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NI landfills see 12.7% increase in waste, despite targets for 65% of rubbish to be recycled by 2035

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Environment Minister Edwin Poots

Environment Minister Edwin Poots

Environment Minister Edwin Poots

Landfills in Northern Ireland have seen a 12.7% increase of waste between 2020 and 2021, which waste management companies say is “not the right direction” for the region to be heading in if we wish to meet recycling targets set for 2035.

The Northern Ireland municipal waste management statistics lay out the waste flow data as collected by the Department of Agriculture, Environment and Rural Affairs.

During July to September 2021, data showed that 52.6% of waste collected by councils was sent for recycling, similar to the recycling rate for July to September 2020.

Joseph Doherty, managing director of Newry-based Re-Gen Waste said that while this statistic is “good”, the Covid-19 pandemic has seen a “fall back” of recycling in in the last year and the numbers are “well below the Executive’s target of 65% recycling by 2035”.

Household waste accounted for 88.7% of all rubbish collected during this period, and just over a fifth of waste items were sent for energy recovery.

Energy recovery is the conversion of non-recyclable waste materials into usable heat, electricity, or fuel through a variety of processes.

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Almost 130,000 tonnes of local authority collected (LAC) municipal waste were sent to landfills between April and September last year.

The latest statistics also show a quarterly landfill rate of 23.7%, higher than the 21.6% recorded during the same quarter of 2020.

Indaver is the European waste management company behind plans to invest £240m in modern waste infrastructure across six NI councils in the north east.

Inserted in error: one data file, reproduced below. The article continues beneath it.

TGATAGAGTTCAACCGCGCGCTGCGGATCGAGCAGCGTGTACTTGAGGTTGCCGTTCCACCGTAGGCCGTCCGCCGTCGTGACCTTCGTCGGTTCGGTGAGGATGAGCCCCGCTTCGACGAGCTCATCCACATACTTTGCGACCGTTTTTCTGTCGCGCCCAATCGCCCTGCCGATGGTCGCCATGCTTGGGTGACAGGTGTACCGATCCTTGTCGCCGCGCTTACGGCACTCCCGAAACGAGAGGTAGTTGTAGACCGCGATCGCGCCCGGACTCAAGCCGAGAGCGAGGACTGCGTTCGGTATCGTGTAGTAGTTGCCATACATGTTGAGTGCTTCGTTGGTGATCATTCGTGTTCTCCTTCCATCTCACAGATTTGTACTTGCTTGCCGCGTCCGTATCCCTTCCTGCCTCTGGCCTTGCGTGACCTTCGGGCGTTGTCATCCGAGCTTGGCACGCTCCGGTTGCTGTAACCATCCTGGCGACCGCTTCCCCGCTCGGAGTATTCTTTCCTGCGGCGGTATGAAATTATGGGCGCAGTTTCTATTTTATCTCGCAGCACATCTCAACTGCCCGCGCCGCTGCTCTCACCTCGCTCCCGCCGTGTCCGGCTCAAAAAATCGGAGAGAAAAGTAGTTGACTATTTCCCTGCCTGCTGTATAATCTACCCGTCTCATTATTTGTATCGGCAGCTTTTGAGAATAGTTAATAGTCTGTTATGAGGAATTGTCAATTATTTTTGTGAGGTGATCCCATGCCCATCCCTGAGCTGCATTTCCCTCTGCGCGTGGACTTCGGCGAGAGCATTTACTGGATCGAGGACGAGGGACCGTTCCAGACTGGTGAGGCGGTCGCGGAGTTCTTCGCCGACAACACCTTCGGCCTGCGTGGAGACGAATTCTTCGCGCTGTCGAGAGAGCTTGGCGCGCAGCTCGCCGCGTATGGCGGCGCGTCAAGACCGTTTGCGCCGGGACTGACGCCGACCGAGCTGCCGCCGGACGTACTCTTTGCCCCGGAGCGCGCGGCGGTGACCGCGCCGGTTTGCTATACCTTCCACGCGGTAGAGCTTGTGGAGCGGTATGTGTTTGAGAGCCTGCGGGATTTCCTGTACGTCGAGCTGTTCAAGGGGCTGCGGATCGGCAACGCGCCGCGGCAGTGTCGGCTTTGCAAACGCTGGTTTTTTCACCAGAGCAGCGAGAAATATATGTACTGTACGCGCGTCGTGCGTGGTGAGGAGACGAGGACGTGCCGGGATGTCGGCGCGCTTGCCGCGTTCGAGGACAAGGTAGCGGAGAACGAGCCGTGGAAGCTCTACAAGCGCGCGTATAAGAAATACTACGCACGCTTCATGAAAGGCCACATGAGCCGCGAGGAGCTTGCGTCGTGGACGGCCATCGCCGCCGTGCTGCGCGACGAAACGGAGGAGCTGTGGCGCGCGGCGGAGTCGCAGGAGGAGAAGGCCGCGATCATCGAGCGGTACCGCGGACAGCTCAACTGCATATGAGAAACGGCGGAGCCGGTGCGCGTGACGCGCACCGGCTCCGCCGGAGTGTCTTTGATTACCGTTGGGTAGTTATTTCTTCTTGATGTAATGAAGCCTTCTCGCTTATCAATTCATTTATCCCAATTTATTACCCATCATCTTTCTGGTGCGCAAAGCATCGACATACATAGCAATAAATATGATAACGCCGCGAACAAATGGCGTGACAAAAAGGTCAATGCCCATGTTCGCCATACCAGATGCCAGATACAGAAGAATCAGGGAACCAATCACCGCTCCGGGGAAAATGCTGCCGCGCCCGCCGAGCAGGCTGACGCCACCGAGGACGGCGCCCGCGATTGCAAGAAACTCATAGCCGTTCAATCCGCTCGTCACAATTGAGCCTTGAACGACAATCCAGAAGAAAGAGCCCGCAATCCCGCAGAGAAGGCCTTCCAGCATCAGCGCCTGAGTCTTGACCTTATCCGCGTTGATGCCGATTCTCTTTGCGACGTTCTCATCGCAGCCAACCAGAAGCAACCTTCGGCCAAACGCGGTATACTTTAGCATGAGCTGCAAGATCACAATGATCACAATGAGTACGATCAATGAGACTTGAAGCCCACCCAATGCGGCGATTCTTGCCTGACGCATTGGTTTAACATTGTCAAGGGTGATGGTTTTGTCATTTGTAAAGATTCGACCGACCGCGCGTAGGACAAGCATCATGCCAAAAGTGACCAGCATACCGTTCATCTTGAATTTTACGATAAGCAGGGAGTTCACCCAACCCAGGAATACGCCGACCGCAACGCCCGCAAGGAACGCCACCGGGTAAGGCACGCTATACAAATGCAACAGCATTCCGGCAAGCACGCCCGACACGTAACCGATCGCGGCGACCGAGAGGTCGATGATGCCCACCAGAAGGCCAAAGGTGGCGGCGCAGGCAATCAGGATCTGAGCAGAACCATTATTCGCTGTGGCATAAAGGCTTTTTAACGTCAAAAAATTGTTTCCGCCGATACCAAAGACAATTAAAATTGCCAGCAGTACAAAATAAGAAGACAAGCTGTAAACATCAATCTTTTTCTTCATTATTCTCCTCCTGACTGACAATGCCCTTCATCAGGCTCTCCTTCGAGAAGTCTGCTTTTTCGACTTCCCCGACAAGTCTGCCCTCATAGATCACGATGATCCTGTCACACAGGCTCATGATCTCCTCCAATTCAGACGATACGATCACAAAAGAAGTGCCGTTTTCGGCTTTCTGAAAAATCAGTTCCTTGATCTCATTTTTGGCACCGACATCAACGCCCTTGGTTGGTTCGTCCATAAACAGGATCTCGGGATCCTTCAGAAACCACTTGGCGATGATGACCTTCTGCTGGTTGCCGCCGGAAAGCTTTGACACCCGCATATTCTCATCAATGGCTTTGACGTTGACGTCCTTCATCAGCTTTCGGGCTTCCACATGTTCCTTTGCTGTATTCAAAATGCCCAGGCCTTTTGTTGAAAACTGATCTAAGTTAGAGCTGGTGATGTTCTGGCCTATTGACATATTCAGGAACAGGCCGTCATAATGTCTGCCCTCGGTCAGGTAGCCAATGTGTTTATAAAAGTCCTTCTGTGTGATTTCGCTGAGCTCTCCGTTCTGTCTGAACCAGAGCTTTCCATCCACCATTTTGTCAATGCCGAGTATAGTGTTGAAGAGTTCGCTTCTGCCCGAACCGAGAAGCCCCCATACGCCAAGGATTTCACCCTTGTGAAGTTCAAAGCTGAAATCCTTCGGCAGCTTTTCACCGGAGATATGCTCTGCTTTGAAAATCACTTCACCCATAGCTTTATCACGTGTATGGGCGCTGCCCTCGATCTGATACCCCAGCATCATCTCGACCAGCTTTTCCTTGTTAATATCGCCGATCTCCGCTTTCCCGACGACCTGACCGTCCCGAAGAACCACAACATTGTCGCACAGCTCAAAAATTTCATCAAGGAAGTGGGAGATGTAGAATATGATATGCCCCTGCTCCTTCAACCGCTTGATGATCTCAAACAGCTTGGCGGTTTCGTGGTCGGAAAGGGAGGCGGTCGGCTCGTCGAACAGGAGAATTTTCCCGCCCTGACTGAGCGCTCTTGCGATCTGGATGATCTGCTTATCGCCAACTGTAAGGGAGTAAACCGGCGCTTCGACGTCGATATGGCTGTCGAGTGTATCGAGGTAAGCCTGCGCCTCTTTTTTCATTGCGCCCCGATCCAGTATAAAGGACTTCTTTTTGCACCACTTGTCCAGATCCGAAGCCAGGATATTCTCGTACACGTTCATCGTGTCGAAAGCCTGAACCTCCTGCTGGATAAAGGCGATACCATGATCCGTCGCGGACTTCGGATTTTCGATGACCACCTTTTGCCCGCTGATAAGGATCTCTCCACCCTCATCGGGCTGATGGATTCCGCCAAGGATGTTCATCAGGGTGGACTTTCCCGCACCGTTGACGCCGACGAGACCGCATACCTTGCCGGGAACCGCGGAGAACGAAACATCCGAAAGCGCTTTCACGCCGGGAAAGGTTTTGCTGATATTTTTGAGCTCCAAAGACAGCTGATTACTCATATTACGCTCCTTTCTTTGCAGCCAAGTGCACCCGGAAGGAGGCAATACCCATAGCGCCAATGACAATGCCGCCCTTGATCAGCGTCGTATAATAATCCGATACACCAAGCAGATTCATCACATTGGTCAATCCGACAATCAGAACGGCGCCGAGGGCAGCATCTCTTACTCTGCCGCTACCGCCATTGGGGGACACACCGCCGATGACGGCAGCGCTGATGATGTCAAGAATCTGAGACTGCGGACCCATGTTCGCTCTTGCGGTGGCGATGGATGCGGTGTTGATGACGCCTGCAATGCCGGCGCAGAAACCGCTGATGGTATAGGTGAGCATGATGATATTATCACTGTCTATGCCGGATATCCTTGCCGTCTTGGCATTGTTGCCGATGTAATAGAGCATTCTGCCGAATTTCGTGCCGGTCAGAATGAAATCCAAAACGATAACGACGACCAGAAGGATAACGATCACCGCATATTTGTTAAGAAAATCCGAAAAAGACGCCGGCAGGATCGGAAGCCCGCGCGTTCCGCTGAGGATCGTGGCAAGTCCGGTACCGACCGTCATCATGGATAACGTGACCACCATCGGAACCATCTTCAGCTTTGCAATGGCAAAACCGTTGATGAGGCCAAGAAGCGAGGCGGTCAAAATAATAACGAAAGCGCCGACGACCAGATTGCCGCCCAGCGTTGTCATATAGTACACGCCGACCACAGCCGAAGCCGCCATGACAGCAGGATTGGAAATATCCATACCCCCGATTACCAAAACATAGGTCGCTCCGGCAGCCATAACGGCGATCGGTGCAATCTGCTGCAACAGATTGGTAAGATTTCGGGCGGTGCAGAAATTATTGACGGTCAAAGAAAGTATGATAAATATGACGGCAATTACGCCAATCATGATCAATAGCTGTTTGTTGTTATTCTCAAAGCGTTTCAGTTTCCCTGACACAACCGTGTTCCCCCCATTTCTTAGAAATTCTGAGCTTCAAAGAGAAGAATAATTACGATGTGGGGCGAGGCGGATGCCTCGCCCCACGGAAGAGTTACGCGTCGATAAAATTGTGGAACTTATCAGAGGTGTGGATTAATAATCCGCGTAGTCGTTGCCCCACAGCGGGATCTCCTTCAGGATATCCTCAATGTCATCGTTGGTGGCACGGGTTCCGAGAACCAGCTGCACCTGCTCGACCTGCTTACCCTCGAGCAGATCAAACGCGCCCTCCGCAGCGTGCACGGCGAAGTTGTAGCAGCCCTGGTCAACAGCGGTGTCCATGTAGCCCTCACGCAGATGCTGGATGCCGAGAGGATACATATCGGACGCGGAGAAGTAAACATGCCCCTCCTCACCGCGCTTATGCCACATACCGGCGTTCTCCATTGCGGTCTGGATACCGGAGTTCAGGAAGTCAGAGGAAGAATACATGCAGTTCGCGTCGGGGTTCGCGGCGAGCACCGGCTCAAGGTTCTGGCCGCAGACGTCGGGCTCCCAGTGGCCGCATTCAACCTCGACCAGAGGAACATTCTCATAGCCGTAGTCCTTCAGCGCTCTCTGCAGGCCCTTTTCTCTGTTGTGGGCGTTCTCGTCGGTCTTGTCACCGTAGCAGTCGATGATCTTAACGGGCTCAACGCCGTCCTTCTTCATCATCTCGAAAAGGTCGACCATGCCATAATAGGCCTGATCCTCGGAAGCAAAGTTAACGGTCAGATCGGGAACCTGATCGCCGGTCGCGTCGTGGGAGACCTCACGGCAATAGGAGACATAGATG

Jackie Keaney from the firm said: “These latest figures provide further evidence of a number of worrying trends in Northern Ireland waste management.

"If we are to meet agreed climate change and circular economy targets, we need to stop burying our waste and our heads in the ground about this issue.

"It is abundantly clear that we need to deliver critical waste infrastructure here in Northern Ireland to achieve this, rather than continue to landfill our black bin waste or rely on similar facilities abroad,” she continued.

“We support and agree with the recently published draft Investment Strategy for Northern Ireland which recognises that ‘too much of our waste is exported each year to become someone else’s opportunity to recycle into higher-value material, generate energy; or unfortunately in some cases, to become someone else’s disposal problem.’

"It also clearly states that ‘we will need to invest in and develop a more coherent, robust and resilient waste management system for the whole of the region.’

"While the latest Investment Strategy reiterates the policy objectives of various plans and strategies over many years, these are only empty promises if they are not backed up by action.

"Now is the time for that action and to deliver the critical waste infrastructure that Northern Ireland clearly needs…we have no time to waste.”

The news comes shortly after Agriculture Minister Edwin Poots revealed that over four million single-use plastic (SUP) items are thrown away every week in Northern Ireland - with the majority ending up in landfill sites or the sea.

Breaking down the figures earlier this month, Mr Poots said over 1.3m SUP cups and 3m SUP food containers are dumped.


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